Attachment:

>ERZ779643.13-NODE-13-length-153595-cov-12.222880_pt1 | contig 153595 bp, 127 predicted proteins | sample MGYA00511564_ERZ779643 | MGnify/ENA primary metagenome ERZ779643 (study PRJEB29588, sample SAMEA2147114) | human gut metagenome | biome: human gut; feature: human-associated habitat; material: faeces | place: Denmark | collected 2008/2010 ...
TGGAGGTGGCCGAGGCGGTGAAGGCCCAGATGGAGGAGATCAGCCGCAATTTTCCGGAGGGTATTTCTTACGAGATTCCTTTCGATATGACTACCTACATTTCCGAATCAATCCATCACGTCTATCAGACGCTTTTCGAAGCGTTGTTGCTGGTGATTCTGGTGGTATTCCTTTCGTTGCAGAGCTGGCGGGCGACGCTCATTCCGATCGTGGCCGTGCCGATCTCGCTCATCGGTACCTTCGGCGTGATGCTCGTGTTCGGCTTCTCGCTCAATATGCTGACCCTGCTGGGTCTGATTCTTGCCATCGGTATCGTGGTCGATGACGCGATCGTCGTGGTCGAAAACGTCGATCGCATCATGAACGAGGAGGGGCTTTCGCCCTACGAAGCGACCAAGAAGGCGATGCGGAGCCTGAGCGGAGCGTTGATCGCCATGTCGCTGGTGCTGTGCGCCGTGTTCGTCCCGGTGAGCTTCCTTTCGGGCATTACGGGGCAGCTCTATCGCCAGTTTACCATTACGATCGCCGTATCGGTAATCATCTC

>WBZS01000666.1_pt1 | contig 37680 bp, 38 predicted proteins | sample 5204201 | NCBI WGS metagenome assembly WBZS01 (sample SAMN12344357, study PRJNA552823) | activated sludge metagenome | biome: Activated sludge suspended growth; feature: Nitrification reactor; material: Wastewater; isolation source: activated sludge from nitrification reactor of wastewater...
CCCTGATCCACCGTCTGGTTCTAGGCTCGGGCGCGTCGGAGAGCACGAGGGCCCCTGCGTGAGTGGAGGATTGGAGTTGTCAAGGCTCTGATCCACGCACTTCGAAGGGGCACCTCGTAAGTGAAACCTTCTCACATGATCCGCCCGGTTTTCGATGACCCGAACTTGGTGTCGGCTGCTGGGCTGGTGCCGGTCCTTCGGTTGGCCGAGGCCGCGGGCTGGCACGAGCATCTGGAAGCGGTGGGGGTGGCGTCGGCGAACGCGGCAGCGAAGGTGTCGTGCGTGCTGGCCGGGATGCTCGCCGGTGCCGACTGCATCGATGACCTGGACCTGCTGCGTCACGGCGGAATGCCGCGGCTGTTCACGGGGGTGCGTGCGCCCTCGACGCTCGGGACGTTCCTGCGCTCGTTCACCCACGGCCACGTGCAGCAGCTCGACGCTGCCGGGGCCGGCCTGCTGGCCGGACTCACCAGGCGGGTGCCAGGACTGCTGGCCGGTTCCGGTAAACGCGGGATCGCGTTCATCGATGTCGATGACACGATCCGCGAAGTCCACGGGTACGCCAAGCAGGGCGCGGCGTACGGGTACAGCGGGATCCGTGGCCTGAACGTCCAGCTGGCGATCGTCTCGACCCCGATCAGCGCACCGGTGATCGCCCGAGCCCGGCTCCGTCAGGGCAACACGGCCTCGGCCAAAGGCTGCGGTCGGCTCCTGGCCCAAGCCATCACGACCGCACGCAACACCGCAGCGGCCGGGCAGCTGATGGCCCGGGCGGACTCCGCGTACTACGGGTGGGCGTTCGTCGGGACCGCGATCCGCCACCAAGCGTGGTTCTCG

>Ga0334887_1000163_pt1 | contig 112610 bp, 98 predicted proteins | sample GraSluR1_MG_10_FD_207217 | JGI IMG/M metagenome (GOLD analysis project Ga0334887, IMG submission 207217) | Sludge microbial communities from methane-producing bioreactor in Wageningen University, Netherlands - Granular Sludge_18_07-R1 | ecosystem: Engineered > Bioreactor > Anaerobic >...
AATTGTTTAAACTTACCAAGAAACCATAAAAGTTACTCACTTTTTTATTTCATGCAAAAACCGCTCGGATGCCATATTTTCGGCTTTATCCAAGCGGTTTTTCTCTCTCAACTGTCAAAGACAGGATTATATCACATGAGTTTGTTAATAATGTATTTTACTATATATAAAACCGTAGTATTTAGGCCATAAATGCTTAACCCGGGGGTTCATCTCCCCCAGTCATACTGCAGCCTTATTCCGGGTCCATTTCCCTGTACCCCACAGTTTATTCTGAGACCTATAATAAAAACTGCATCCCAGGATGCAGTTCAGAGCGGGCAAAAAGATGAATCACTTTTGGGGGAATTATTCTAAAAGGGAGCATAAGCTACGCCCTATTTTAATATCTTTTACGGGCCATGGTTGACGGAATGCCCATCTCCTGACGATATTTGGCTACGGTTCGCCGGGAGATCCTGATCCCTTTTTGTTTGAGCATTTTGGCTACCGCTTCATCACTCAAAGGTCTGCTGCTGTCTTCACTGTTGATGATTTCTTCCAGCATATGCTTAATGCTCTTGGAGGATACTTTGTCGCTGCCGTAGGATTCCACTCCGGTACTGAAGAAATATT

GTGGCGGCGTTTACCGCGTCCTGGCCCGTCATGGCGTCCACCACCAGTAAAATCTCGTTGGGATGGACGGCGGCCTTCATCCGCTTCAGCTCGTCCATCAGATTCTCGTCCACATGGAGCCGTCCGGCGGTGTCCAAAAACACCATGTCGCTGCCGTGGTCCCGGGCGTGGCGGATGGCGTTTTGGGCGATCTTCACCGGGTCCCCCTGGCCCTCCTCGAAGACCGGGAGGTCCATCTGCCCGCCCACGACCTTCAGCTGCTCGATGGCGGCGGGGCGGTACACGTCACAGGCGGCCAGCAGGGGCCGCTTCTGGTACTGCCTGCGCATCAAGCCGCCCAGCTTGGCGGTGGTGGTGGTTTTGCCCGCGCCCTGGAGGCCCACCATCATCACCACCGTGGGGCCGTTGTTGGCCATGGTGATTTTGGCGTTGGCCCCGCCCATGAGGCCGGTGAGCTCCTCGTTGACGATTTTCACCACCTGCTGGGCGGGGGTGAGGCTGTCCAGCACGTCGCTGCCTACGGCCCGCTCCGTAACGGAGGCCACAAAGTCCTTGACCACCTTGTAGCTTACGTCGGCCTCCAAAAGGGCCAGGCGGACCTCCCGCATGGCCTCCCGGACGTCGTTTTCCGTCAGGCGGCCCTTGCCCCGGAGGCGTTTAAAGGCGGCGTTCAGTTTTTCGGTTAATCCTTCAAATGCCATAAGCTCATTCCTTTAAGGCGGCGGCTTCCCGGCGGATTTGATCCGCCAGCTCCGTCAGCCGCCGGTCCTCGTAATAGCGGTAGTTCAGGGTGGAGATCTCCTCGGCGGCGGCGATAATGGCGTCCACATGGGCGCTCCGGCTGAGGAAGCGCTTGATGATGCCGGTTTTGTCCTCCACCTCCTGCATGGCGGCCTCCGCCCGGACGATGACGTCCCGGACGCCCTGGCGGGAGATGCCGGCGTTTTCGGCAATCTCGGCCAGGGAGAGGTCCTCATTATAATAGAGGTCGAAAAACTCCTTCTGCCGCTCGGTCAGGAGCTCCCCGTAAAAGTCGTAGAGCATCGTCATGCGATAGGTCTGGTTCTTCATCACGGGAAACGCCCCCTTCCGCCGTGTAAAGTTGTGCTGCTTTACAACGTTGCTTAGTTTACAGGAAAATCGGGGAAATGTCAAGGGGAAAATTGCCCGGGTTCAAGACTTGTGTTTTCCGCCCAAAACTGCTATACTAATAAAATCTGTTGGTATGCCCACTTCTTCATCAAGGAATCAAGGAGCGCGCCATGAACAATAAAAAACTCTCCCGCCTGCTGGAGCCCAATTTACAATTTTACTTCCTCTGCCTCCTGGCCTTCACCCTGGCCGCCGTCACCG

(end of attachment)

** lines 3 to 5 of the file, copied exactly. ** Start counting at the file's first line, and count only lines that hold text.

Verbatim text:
>WBZS01000666.1_pt1 | contig 37680 bp, 38 predicted proteins | sample 5204201 | NCBI WGS metagenome assembly WBZS01 (sample SAMN12344357, study PRJNA552823) | activated sludge metagenome | biome: Activated sludge suspended growth; feature: Nitrification reactor; material: Wastewater; isolation source: activated sludge from nitrification reactor of wastewater...
CCCTGATCCACCGTCTGGTTCTAGGCTCGGGCGCGTCGGAGAGCACGAGGGCCCCTGCGTGAGTGGAGGATTGGAGTTGTCAAGGCTCTGATCCACGCACTTCGAAGGGGCACCTCGTAAGTGAAACCTTCTCACATGATCCGCCCGGTTTTCGATGACCCGAACTTGGTGTCGGCTGCTGGGCTGGTGCCGGTCCTTCGGTTGGCCGAGGCCGCGGGCTGGCACGAGCATCTGGAAGCGGTGGGGGTGGCGTCGGCGAACGCGGCAGCGAAGGTGTCGTGCGTGCTGGCCGGGATGCTCGCCGGTGCCGACTGCATCGATGACCTGGACCTGCTGCGTCACGGCGGAATGCCGCGGCTGTTCACGGGGGTGCGTGCGCCCTCGACGCTCGGGACGTTCCTGCGCTCGTTCACCCACGGCCACGTGCAGCAGCTCGACGCTGCCGGGGCCGGCCTGCTGGCCGGACTCACCAGGCGGGTGCCAGGACTGCTGGCCGGTTCCGGTAAACGCGGGATCGCGTTCATCGATGTCGATGACACGATCCGCGAAGTCCACGGGTACGCCAAGCAGGGCGCGGCGTACGGGTACAGCGGGATCCGTGGCCTGAACGTCCAGCTGGCGATCGTCTCGACCCCGATCAGCGCACCGGTGATCGCCCGAGCCCGGCTCCGTCAGGGCAACACGGCCTCGGCCAAAGGCTGCGGTCGGCTCCTGGCCCAAGCCATCACGACCGCACGCAACACCGCAGCGGCCGGGCAGCTGATGGCCCGGGCGGACTCCGCGTACTACGGGTGGGCGTTCGTCGGGACCGCGATCCGCCACCAAGCGTGGTTCTCG

>Ga0334887_1000163_pt1 | contig 112610 bp, 98 predicted proteins | sample GraSluR1_MG_10_FD_207217 | JGI IMG/M metagenome (GOLD analysis project Ga0334887, IMG submission 207217) | Sludge microbial communities from methane-producing bioreactor in Wageningen University, Netherlands - Granular Sludge_18_07-R1 | ecosystem: Engineered > Bioreactor > Anaerobic >...